When court-watchers talk about the changing reputation of the 4th U.S. Circuit Court of Appeals, they often point to high-profile political and criminal cases.
Lawyers in the trenches have noticed other changes too, especially in civil rights and employment cases. Nowadays, the court is a little less likely to endorse qualified immunity for a law enforcement officer, or uphold summary judgment for an employer in a Title VII case.
A new appellate decision has caused plaintiff’s lawyers hearts to beat a little faster. The court may have struck a blow for plaintiffs who have been disarmed by Twiqbal’s heightened pleading standard, which says a claim must be “plausible” to advance.
Sheila Davis, a Charlottesville School Board employee, alleged a male coworker made two attempts – the second one successful – to grab her breasts because he wanted to see if they were “real.” U.S. District Judge Norman Moon said she did not state a plausible claim for Title VII sexual harassment.
The 4th Circuit disagreed, saying on Nov. 29 that Davis’ claim deserved another hearing.
“The facts alleged by Davis, including the physical nature of the harassment, state a plausible claim that the assault was ‘sufficiently severe or pervasive’ to survive review at the pleading stage,” the court said in an unpublished per curiam opinion.
Davis also “plausibly alleged that the conduct was imputable to her employer,” the panel said, because she promptly reported the first incident and suffered additional harassment after that report.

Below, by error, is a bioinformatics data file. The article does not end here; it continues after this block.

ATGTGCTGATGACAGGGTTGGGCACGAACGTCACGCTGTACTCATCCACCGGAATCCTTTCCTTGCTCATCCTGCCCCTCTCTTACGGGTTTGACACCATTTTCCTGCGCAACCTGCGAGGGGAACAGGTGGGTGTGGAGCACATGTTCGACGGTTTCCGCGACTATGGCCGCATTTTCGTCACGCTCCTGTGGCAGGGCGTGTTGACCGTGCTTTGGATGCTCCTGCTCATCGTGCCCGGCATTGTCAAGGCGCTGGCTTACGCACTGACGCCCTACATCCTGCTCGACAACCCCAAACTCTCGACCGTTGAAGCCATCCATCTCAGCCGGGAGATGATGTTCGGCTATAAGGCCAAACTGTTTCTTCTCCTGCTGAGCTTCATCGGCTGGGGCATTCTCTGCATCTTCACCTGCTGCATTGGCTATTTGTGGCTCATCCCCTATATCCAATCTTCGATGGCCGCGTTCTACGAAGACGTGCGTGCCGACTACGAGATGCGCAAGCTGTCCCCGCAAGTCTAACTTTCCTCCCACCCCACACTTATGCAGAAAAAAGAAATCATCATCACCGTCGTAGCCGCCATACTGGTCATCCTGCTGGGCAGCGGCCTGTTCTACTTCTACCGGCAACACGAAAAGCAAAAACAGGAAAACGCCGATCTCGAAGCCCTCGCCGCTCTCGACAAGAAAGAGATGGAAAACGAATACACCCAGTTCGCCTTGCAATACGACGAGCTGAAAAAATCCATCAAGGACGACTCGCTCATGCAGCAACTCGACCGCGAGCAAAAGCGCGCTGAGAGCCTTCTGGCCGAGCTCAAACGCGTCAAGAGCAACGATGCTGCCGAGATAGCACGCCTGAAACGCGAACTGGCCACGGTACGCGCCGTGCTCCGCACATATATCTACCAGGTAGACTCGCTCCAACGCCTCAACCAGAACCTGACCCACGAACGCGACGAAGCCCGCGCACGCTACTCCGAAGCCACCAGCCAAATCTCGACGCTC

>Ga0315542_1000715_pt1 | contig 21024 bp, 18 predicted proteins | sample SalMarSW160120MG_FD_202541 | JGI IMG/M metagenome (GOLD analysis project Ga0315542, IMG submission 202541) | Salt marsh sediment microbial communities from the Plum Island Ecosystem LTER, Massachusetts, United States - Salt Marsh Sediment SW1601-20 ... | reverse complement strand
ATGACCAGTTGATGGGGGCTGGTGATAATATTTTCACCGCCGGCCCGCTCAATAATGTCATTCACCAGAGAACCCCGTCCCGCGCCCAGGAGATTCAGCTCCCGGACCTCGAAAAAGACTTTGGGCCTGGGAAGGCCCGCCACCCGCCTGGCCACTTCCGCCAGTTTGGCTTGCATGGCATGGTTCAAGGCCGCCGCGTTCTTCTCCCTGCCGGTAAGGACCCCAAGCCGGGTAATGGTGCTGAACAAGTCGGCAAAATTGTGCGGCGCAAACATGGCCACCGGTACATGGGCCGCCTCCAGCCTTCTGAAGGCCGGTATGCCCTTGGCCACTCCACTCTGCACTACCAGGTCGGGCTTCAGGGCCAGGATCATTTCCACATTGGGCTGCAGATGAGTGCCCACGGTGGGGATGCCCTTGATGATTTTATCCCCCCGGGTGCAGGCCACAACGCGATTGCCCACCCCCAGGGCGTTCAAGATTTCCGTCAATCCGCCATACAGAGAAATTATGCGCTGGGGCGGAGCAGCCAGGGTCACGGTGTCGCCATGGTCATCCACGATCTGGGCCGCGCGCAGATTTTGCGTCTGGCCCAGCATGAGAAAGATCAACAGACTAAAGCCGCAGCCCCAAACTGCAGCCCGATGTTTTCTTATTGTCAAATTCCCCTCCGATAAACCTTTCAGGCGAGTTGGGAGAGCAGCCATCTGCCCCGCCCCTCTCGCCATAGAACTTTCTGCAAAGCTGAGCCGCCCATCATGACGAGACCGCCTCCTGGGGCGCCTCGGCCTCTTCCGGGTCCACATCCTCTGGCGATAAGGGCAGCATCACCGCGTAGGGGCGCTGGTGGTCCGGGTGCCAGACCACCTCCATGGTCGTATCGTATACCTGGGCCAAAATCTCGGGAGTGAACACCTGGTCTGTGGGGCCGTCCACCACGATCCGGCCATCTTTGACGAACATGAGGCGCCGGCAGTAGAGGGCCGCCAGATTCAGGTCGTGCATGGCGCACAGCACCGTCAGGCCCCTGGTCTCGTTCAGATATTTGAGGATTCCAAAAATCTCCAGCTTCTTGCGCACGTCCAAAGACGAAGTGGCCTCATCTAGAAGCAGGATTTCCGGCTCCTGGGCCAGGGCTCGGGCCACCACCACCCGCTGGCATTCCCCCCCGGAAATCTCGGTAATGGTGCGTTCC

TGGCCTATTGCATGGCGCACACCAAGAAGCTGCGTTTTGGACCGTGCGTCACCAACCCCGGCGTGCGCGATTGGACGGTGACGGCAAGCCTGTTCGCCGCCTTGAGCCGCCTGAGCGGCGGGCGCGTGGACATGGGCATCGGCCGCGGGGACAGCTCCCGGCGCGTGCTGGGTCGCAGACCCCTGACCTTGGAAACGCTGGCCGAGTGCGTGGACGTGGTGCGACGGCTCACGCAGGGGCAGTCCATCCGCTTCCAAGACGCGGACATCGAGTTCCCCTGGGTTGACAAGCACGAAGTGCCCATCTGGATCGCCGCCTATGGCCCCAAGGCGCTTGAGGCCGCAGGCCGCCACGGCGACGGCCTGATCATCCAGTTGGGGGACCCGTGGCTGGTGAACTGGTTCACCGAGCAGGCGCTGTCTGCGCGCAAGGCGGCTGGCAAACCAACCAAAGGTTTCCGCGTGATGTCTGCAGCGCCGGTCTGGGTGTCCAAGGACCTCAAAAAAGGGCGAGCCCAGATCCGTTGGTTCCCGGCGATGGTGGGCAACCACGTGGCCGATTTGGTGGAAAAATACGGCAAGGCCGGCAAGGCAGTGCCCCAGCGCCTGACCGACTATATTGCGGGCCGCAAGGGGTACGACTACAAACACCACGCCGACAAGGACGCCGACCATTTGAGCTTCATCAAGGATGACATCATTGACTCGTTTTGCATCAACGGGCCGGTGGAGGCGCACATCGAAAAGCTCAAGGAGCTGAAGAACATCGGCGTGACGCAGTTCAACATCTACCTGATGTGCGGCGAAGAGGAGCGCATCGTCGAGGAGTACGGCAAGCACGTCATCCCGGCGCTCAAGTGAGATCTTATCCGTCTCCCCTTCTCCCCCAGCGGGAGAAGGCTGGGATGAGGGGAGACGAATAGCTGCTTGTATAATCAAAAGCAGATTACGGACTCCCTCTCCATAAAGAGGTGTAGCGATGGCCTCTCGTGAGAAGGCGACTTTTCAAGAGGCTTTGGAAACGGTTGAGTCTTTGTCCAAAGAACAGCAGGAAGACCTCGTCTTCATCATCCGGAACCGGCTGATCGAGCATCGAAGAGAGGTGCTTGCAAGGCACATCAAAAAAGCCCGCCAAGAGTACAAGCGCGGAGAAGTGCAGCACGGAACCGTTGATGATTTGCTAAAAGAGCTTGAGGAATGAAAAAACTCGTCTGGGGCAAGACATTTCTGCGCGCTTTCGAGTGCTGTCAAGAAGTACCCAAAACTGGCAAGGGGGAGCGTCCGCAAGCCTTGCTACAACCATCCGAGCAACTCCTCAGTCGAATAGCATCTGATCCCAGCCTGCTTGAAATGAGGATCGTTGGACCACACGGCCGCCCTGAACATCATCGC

Charlottesville lawyer John E. Davidson, who represents Davis, said in an email that the upshot of all this is that those facing Rule 12(b)(6) motions on Twiqbal in employment cases can use the example of this case right away.
Davidson said his research showed that in a number of district court cases in the 4th Circuit, “Twiqbal was being used harshly on severity as well as imputability in co-worker harassment cases. This should help clean up that problem.”
Whether a particular set of allegations is “plausible” may seem like an inherently subjective decision, as reasonable jurists can readily disagree about a given case. Even unpublished opinions are helpful to lawyers trying to weigh their fact patterns against a court’s record on what meets the test..
David W. Thomas, also of Charlottesville, represented the coworker accused of assault, whose case was not affected by the Nov. 29 opinion. A commercial litigator, Thomas works both sides of the Twiqbal standard, and he said the “plaintiff’s lawyer” in him can take advantage of decisions that let a claim move forward.
Richard H. Milnor, who represented the school board, could not be reached for comment.